Urban Americans cities have for months now struggled with an ugly new trend: anti-abortion billboards placed in highly trafficked areas that say things like, “The most dangerous place for an African-American child is in the womb.” Anti-abortion activists have existed as long as abortion itself, but in the past they haven’t been so vocal about ending abortion in the Black female community, which does undergo a disproportionate number of the procedures annually. Wednesday, a new article seeks to show that although Black women get more abortions than the population at large, there are very clear-cut reasons for that, which should be explained.
San Jose Mercury News writer Scott Johnson reports that the number of abortions Black women are having isn’t the thing we should be focusing on. Instead, what America should be considering is why Black women are having so many abortions, which, it should be noted, is a completely legal and standard medical procedure.
According to a 2008 report from the Guttmacher Institute, a nonprofit focusing on reproductive health issues, 4 out of 10 accidental pregnancies end in abortion. It should come as no surprise to you that many of those accidental pregnancies are those of low-income and minority women. Economic instability can lead to a whole host of problems, not the least of which are rocky sexual relationships and less access to contraception. Condoms and birth control cost money, and if you don’t have a lot of money, they can be more difficult to come across than for the average American.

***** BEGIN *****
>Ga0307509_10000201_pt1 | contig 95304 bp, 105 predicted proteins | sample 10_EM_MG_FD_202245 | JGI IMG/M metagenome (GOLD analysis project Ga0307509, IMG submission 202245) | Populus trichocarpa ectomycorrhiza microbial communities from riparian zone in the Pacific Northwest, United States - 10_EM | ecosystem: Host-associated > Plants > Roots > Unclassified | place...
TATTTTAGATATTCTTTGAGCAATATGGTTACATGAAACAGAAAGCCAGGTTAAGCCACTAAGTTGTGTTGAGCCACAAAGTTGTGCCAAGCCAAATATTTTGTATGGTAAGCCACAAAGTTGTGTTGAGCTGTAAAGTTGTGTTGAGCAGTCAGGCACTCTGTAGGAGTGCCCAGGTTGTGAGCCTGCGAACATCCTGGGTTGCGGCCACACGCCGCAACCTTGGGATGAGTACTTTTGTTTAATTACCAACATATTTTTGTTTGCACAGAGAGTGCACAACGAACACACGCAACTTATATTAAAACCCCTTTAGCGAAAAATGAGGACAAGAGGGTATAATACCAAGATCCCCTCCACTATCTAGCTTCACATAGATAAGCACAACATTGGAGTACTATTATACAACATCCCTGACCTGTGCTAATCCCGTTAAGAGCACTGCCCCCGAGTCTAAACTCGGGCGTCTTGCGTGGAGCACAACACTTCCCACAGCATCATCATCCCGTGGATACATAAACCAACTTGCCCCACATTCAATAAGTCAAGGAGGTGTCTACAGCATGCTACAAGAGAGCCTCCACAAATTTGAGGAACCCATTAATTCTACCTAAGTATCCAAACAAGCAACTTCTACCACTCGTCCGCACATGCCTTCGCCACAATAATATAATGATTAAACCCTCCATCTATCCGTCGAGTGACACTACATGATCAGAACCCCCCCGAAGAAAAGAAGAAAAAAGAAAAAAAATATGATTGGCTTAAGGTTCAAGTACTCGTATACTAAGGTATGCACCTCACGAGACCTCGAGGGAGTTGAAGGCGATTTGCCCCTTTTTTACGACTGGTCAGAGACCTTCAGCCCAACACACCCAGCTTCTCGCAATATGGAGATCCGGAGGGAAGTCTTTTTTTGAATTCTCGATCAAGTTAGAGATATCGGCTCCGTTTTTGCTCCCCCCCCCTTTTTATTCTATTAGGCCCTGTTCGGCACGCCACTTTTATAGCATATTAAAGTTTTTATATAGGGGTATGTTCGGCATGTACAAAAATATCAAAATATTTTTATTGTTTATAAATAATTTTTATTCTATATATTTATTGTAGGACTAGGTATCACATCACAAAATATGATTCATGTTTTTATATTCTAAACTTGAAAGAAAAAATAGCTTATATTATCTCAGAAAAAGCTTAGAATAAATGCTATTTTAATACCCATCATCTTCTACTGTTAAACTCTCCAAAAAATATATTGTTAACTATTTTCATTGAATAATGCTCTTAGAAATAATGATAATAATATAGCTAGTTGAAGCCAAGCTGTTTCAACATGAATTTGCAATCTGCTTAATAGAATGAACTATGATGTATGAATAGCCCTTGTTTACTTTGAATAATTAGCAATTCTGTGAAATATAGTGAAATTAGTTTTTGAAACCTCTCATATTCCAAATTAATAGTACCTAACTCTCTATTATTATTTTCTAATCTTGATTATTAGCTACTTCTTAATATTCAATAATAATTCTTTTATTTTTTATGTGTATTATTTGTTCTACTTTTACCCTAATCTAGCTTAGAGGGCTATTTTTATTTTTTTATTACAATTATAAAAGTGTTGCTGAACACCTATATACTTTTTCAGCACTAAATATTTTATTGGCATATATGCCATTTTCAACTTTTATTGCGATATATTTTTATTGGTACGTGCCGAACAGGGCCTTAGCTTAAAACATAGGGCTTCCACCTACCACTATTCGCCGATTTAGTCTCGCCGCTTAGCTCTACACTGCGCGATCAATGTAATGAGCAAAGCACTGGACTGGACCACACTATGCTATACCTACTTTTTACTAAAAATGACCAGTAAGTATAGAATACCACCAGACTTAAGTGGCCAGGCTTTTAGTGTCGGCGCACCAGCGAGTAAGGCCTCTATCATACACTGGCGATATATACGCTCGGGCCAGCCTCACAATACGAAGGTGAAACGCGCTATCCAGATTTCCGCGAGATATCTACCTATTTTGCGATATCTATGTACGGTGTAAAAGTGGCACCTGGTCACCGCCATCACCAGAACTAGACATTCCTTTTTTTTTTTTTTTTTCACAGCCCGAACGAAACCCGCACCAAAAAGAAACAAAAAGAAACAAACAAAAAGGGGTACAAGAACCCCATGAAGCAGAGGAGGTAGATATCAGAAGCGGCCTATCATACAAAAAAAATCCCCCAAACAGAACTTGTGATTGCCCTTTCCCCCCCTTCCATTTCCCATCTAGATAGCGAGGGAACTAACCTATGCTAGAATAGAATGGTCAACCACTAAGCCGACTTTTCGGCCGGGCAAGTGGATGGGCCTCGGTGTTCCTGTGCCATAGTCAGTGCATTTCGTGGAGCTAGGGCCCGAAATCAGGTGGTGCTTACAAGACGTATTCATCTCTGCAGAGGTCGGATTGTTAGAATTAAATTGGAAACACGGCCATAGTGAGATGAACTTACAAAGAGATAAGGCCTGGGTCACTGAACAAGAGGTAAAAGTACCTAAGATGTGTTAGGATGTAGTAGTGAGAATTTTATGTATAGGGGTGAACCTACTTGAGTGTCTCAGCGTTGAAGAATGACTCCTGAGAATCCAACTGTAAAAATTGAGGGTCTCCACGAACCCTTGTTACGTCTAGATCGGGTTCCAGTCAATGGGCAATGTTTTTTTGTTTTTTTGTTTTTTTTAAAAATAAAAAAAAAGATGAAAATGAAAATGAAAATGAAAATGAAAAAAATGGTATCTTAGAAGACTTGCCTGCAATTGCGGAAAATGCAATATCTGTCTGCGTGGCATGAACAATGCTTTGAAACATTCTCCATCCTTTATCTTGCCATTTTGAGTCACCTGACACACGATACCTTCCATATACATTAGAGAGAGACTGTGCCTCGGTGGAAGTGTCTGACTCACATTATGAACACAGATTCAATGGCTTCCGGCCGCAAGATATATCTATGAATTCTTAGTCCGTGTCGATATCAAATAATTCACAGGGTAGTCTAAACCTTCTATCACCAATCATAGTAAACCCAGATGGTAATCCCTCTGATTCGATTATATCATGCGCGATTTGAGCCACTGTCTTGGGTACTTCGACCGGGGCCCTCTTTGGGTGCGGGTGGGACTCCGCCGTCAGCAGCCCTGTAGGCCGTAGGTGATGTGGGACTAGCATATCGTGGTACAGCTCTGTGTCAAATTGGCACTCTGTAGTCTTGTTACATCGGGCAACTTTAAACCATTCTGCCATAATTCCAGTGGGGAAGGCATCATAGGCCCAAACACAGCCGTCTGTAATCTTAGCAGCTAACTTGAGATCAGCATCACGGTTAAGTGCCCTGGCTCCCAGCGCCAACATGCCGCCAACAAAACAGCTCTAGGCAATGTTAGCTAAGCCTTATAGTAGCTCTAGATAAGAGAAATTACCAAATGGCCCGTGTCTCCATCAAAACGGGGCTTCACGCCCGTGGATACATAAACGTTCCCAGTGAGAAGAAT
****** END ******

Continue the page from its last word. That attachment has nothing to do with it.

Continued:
Beyond that, African-American women have less access to medical care in general than their white counterparts, meaning they learn less about how to prevent pregnancy and how to engage in safer sex. All this in mind, it’s no wonder Black women are having more abortions. If you don’t give someone the tools and knowledge to prevent a pregnancy, you can’t then fault them for utilizing tools to end their pregnancy.
"It is reprehensible, and disrespectful to the African-American community," Lupe Rodriguez, a Planned Parenthood spokeswoman told the News. "They're trying to single out one part of the overall health care of that community, and using a wedge issue to divide people."
It’s always easy to demonize people when they’re engaging in behavior with which you don’t agree. But it’s always more important to ask yourself why they’re behaving like that in the first place. The answer will usually soften your view of them.
(Photo: Mario Tama/Getty Images)